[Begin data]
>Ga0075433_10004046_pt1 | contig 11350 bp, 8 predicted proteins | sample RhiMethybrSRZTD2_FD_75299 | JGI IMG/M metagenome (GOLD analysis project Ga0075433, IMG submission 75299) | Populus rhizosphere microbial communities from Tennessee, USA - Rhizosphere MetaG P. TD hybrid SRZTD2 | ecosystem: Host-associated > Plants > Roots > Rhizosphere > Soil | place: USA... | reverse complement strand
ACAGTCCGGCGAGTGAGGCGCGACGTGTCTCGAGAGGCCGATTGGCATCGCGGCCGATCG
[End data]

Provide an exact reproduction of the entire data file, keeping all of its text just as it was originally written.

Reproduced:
>Ga0075433_10004046_pt1 | contig 11350 bp, 8 predicted proteins | sample RhiMethybrSRZTD2_FD_75299 | JGI IMG/M metagenome (GOLD analysis project Ga0075433, IMG submission 75299) | Populus rhizosphere microbial communities from Tennessee, USA - Rhizosphere MetaG P. TD hybrid SRZTD2 | ecosystem: Host-associated > Plants > Roots > Rhizosphere > Soil | place: USA... | reverse complement strand
ACAGTCCGGCGAGTGAGGCGCGACGTGTCTCGAGAGGCCGATTGGCATCGCGGCCGATCG